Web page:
Demobbed is a fine winner of the Longman-History Today Book Prize for 2010. In telling the many different stories of returning soldiers at the end of the Second World War Alan Allport takes us on a rollercoaster ride, provoking anger at the authorities who managed the transition to civilian life so badly and sadness at the tragedies that engulfed many returning heroes and their families. Some of the stories reflect the worst of British buttoned-up reserve. After Cecil Wareham had got back from three years abroad all his mother could say by way of welcome was ‘So, you’re back then.’ Other stories tell of heightened emotions and very un-British crimes of passion. When Cyril Patmore returned from three years in the Far East to find his wife pregnant with the baby of an Italian prisoner of war, he stabbed her to death in their living room. At the Old Bailey a jury cleared him of murder with its mandatory death sentence and found him guilty only of manslaughter with a relatively short prison term. The News of the World railed that the ‘law of the jungle’had taken over in Britain.
The book tells how the 4.5 million men (it does not deal with the half million returning service women) were organised for demobilisation. At the end of the First World War there had been a near mutiny at the slow pace of demobilisation. Determined to avoid a repeat, the Minister of Labour Ernest Bevin came up with a points scheme based on various considerations, including length of service, to make the process appear fair. Still there were delays as men bided their time for months on end waiting for transports or simply for their turn to come. The ships that brought them home from around the world were run down, filthy and overcrowded. Conditions on one were so appalling the press nicknamed it HMS Belsen.
Using a wonderful range of sources, Allport explores how the return to peace put immense pressure on the men who were coming back sometimes from intense and traumatic experiences to hearth and home. And also on the wives and children who barely recognised the strangers now arriving. Women’s magazines are fertile ground for Allport, filled as they were with problem pages expressing women’s anxieties. Should you meet your man at the railway station or at home? Should you dress and make up for his arrival or keep it low key? Official handouts suggested how to prepare for a soldier returning from the horrors of a Japanese POW camp. Popular fiction and films reflected the actuality of many homecomings. Pop psychology filled the pages of all the newspapers, explaining how to cope and of the need for patience to heal deep but sometimes unseen scars. Interviews, diaries and letters also help Allport provide a David Kynaston-style human view of the joys and tragedies of returning to civilian life.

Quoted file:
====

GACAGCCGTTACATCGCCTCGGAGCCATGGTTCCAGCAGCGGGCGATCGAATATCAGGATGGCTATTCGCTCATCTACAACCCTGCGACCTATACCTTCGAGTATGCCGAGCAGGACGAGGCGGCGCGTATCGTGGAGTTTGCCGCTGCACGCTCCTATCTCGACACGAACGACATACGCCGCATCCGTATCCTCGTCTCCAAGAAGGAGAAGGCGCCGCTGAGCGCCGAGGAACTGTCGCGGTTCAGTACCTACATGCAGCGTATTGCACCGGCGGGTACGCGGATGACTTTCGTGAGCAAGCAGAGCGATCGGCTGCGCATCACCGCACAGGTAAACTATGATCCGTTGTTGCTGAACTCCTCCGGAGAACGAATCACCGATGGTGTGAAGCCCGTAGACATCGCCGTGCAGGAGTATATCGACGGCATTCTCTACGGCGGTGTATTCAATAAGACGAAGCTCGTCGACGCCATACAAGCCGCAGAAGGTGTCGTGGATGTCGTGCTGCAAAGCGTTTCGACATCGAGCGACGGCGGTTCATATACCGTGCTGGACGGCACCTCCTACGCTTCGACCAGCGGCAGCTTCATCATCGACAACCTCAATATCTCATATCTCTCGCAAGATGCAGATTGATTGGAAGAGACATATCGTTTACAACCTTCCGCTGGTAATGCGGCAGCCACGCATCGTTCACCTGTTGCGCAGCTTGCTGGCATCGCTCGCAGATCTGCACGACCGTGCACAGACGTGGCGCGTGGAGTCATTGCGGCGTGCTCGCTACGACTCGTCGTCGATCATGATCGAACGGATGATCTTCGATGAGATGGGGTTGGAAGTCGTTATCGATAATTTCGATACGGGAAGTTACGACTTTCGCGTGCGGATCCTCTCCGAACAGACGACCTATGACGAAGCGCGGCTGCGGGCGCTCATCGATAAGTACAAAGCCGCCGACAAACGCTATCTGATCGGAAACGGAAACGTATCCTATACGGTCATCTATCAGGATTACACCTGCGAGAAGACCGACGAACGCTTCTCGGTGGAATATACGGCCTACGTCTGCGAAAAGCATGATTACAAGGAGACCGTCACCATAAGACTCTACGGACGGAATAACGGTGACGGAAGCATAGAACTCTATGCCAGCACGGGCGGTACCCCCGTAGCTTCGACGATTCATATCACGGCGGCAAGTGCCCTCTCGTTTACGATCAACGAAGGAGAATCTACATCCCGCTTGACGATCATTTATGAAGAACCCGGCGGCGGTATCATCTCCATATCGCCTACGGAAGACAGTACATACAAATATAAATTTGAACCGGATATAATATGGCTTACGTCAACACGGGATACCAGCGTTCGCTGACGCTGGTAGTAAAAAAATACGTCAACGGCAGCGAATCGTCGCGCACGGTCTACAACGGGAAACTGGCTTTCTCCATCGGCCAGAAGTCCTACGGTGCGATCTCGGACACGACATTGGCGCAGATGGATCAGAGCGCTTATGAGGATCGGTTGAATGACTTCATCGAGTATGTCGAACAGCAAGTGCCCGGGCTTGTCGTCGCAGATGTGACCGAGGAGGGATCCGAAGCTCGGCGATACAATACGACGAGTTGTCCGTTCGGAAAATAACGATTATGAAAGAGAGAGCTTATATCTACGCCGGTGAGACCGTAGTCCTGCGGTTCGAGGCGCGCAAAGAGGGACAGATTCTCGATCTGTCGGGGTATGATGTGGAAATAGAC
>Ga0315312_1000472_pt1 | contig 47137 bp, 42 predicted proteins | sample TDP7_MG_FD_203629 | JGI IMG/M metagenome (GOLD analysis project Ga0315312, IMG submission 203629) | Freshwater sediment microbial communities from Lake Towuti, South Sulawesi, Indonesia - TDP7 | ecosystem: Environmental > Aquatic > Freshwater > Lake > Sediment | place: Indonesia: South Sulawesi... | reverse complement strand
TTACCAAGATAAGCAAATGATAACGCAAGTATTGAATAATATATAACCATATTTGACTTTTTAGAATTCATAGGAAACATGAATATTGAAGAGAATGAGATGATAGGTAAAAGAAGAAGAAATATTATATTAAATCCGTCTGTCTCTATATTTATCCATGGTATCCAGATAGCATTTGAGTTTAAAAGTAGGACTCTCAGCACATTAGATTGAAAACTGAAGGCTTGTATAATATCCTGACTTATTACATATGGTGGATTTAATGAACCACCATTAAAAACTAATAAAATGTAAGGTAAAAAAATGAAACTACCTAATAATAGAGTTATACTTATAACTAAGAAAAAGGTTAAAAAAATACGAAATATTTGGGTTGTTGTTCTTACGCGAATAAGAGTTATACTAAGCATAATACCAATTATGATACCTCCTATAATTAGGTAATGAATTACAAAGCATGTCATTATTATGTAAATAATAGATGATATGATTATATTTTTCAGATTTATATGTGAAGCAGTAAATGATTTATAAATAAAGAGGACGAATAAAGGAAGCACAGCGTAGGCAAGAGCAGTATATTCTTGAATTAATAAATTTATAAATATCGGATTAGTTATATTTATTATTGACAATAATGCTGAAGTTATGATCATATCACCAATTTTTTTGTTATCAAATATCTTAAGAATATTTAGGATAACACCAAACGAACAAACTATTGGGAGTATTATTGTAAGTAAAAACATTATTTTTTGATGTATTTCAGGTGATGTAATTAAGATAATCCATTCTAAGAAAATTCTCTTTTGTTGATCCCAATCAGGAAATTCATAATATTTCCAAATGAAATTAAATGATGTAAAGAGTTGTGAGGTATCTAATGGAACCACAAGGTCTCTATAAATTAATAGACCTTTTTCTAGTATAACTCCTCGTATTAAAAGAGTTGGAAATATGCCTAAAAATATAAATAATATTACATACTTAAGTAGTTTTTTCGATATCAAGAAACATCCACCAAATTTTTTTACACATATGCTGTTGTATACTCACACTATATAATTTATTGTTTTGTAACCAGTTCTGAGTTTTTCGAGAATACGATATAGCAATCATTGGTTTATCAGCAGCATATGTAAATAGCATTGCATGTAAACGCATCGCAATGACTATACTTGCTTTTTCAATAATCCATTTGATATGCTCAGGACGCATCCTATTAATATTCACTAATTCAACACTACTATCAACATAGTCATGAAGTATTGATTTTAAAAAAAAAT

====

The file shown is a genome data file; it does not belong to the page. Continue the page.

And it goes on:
The book is interspersed with jaw dropping statistics. By the midpoint of the war, one half of all British adult civilians had been separated by military service from someone dear to them. Between 1939 and 1945 there were 60 million changes of address. Over 250,000 men were continuously abroad for five years or more. By the autumn of 1945 one in three Britons were looking for somewhere new to live. The number of divorces rose from 4,100 in 1935 to 60,300 in 1947. These figures place all the human dramas in context.
Demobbed gives a brilliant insight into the despair many couples went through after tense homecomings had gone wrong. For this had been a ‘people’s war’ with the civilians in the front line. Sometimes those who had stayed at home had had a worse time than those serving in a ‘cushy’job abroad. But one criticism is that the book makes only a passing reference to the experience in the United States where a hero’s welcome, along with the GI Bill, helped propel the postwar economy. No doubt this was partly down to millions returning to a booming US economy rather than a bankrupt British one. But from a historian based in Princeton it would have been fascinating to hear a little more on this.
Overall Demobbed is a great read for everyone who cares about the human cost of war and why so many found it hard to pick up normal lives again. Nearly 70 years after the Second World War this is as relevant as it was then. One prisoner in ten in a British jail today is an ex-serviceman. One in four of the homeless has served in the forces. Britain clearly still needs to learn how to manage the painful and challenging transition from being a soldier to being a civilian.
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